MARK CURRIDEN AND LEROY PHILLIPS, JR.’S
AWARD-WINNING BOOK “CONTEMPT OF COURT:
THE TURN-OF-THE-CENTURY LYNCHING
THAT LAUNCHED A HUNDRED YEARS OF FEDERALISM”
ACQUIRED BY FIXED POINT FILMS IN A LOW SIX-FIGURE DEAL
“Contempt of Court” Is the True Story of a 1906 Lynching and How Two African-American Lawyers Brought the Case before the U.S. Supreme Court
Also: Charlie Stratton on Board to Direct Fixed Point Films’ “Hope’s Wish”
“Contempt of Court”: The Turn-Of-The-Century Lynching That Launched A Hundred Years Of Federalism,” by Mark Curriden and Leroy Phillips, Jr. and published by Faber & Faber, has been acquired by Jonah M. Hirsch’s Fixed Point Films in a low six-figure deal, announced Hirsch. Hirsch will produce “Contempt of Court” under his shingle, Fixed Point Films, along with Executive Producer Stuart Stout’s MFWH Productions.
The highly regarded book was awarded the American Bar Association Silver Gavel Award and was twice listed in the Wall Street Journal’s “Five Best” column. In the Wall Street Journal, Catherine Crier named “Contempt of Court” the second best book on crime, only behind “The Complete Works of Edgar Allen Poe” and she praised the intimate research and the portraits of the players, which she said, rival Truman Capote’s “In Cold Blood.”
“God bless you all. I am innocent.” These were the last words of Ed Johnson, an uneducated Black man brutally lynched by a mob for the alleged crime of raping a young white woman in 1906, Chattanooga, Tennessee. Though he did not live to see it, Johnson’s case would spark a battle, not only between his defense lawyers and the lynch mob, but the federal and state courts.
The United States v. Shipp would become the seed of federalism, beginning the federal court’s power to protect individuals’ rights from wayward state authorities. Despite his powerless perception, an African-American lawyer would heroically spearhead the case and change the U.S. legal system forever.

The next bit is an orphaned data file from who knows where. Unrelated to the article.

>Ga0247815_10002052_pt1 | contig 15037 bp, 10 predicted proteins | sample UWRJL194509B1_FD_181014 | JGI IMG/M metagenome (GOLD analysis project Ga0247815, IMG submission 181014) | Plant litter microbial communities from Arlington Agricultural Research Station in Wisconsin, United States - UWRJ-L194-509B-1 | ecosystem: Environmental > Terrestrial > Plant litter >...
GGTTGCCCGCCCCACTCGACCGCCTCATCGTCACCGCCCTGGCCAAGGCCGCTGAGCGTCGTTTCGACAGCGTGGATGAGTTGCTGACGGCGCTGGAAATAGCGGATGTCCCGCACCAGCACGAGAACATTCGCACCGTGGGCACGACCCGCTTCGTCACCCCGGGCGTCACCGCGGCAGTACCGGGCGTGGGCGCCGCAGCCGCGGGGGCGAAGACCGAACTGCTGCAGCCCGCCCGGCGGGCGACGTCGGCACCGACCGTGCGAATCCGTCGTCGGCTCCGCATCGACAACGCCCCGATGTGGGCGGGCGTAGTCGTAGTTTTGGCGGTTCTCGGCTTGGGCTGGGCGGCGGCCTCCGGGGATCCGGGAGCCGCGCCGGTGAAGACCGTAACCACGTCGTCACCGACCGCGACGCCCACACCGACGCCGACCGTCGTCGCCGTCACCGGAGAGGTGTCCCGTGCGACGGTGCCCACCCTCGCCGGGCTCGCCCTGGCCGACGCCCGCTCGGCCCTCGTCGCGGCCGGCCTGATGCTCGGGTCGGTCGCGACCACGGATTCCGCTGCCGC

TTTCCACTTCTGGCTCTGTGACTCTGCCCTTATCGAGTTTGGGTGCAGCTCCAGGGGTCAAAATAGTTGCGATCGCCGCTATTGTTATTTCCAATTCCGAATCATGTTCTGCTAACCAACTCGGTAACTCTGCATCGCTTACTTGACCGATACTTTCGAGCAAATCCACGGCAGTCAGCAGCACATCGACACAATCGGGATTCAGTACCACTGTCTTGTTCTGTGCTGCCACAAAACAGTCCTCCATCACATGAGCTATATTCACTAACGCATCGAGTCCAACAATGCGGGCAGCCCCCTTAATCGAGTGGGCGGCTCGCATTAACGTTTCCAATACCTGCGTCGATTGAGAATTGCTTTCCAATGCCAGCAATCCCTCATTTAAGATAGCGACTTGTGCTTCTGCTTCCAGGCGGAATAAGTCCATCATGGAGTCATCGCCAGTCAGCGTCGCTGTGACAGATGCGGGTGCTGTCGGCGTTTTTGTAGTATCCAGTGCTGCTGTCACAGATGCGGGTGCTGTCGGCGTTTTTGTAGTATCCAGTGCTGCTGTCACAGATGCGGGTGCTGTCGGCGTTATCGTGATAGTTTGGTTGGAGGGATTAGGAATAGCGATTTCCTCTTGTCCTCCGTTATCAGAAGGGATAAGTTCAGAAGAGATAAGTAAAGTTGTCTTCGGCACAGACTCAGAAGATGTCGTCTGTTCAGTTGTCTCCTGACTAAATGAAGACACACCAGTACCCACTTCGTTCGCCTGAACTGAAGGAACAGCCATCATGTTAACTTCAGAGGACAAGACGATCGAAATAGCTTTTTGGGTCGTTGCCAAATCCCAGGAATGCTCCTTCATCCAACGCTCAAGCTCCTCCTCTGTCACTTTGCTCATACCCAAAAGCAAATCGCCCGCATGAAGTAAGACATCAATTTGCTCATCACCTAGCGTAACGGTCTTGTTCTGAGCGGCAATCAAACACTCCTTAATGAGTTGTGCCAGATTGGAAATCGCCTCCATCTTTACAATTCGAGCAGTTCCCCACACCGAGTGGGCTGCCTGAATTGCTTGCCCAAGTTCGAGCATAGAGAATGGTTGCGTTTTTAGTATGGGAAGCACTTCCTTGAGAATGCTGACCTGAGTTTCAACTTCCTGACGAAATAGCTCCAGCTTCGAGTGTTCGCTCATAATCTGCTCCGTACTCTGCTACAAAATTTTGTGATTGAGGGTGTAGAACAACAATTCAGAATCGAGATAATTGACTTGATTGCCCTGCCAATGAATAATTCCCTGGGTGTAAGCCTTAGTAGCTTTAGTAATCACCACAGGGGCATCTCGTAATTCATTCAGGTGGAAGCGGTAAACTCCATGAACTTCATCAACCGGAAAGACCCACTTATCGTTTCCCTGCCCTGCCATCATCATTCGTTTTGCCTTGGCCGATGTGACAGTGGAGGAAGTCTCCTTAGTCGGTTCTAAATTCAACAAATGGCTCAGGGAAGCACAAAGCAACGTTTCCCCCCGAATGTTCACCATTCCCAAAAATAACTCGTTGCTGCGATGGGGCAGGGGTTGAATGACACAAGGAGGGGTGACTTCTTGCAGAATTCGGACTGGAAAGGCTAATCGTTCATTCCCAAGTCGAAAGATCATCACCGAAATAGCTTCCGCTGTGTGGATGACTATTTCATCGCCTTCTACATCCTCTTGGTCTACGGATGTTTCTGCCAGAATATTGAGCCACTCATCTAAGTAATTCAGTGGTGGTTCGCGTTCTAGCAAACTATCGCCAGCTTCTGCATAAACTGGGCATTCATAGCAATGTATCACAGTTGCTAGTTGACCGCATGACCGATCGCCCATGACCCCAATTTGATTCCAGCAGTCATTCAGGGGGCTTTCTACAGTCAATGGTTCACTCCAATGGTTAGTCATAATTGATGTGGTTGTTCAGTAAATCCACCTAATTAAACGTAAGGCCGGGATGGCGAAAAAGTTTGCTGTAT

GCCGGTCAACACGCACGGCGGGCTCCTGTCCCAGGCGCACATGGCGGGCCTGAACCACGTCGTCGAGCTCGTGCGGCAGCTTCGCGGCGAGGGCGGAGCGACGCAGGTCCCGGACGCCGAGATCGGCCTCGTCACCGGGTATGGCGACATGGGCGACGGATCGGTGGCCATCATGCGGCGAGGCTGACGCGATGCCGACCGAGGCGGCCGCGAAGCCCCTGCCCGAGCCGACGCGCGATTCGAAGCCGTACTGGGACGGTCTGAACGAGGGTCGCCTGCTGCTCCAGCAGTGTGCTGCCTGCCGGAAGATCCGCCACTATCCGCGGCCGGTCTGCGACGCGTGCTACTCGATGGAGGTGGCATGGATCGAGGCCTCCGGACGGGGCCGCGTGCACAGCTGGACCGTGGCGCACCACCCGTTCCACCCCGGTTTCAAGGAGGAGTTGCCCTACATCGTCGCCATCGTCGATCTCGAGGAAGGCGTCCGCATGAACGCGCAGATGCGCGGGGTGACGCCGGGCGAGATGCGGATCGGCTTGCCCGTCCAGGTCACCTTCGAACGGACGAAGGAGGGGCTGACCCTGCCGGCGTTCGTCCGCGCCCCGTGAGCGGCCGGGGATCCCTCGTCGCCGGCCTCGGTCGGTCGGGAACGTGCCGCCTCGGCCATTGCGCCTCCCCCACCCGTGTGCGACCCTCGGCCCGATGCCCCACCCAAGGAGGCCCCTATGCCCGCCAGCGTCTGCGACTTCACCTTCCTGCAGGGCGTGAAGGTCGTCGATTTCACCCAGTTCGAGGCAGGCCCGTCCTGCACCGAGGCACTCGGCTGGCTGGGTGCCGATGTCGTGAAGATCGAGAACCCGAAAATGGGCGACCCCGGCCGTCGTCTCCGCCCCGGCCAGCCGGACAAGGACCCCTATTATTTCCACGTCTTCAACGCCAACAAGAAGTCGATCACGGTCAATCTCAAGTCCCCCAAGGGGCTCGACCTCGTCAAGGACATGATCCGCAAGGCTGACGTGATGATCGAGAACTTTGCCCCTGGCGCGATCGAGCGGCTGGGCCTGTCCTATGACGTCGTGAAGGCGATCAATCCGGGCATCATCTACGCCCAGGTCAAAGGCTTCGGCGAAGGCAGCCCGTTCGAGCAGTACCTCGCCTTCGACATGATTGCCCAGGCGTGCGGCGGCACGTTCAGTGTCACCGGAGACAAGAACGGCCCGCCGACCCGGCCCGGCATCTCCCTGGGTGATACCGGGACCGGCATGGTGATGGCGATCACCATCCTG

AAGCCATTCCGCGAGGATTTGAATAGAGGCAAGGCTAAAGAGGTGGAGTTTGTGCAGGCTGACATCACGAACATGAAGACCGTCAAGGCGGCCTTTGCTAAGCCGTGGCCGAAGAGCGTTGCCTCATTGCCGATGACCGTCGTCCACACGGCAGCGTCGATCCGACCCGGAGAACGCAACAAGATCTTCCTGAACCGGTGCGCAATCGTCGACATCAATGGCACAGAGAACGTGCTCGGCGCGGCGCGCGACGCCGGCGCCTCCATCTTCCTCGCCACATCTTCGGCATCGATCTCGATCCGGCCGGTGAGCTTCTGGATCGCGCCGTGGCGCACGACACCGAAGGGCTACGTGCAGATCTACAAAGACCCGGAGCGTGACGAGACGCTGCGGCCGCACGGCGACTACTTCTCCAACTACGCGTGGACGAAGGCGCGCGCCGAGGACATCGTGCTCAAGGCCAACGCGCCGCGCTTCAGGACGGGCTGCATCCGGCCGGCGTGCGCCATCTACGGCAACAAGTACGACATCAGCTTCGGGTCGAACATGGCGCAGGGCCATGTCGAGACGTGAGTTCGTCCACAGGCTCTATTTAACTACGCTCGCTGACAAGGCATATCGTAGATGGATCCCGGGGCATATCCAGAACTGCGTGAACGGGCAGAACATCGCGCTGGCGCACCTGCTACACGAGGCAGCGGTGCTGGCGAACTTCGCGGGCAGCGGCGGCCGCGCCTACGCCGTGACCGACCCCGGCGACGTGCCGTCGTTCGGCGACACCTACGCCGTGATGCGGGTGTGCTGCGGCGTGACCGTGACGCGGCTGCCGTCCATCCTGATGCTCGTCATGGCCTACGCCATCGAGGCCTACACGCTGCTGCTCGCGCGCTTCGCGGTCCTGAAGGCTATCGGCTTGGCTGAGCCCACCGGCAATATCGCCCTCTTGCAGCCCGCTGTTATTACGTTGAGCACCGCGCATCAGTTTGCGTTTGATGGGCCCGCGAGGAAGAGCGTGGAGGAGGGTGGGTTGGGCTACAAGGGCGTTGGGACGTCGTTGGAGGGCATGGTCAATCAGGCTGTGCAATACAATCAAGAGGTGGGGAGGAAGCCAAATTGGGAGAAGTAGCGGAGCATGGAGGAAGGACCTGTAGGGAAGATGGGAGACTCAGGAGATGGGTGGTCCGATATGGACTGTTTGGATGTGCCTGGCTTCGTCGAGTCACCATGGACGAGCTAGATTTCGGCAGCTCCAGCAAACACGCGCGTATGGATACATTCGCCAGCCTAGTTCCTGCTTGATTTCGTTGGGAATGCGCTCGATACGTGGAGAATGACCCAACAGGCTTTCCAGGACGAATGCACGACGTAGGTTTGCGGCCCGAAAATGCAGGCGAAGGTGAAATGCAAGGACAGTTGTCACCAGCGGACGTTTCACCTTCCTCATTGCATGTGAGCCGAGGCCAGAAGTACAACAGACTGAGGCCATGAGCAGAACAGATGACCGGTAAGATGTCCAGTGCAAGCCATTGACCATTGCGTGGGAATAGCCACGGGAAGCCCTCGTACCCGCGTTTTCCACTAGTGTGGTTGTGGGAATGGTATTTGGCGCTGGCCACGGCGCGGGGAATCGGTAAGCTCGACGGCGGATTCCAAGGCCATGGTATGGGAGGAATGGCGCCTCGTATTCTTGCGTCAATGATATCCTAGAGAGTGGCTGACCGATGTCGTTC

“The lead lawyers are inspiring people who are role models for what it means to be a lawyer. They were courageous in the face of threats to their lives, upholding their oath to the rule of law and their client. The story represents the only time in history when the US Supreme Court held a criminal trial.
It is the first federal habeas corpus case. “Contempt of Court” should be studied in every law school,” said Linda Klein, president-elect of the American Bar Association and partner at Baker Donelson in Atlanta.
“Contempt of Court” is based on the U.S. Supreme Court case, The United States v. Shipp, which changed the balance of power between the states and the federal government. The book was the catalyst for overturning the 94-year old rape conviction of Johnson, which made national news in 2000.
Ed Johnson’s life and tragic end helped shape our country more than people may realize. The dramatic events show how a few ardent individuals can change the course of history.
“The Ed Johnson lynching and ensuing Supreme Court trial represents one of the most heartbreaking, yet also heroic stories of how race and law are deeply intertwined in American History. This story of how justice is carried out in America is as relevant today as it was over a 100 years ago,” said Hirsch.
Stout and Hirsch’s other project in development, “Hope’s Wish,” was penned by Oscar-winning screenwriter Diana Ossana (“Brokeback Mountain”), as previously announced. “Hope’s Wish” is the remarkable true story of Hope Stout, a 12 year old girl whose one simple wish forever changed the lives of 155 other children and everyone else around her. Charlie Stratton has just signed to direct “Hope’s Wish,” Hirsch announced today. Stratton is represented by Todd Feldman at CAA, Judi Farkas Management, and Diane Golden, Attorney, at Katz, Golden & Rosenman.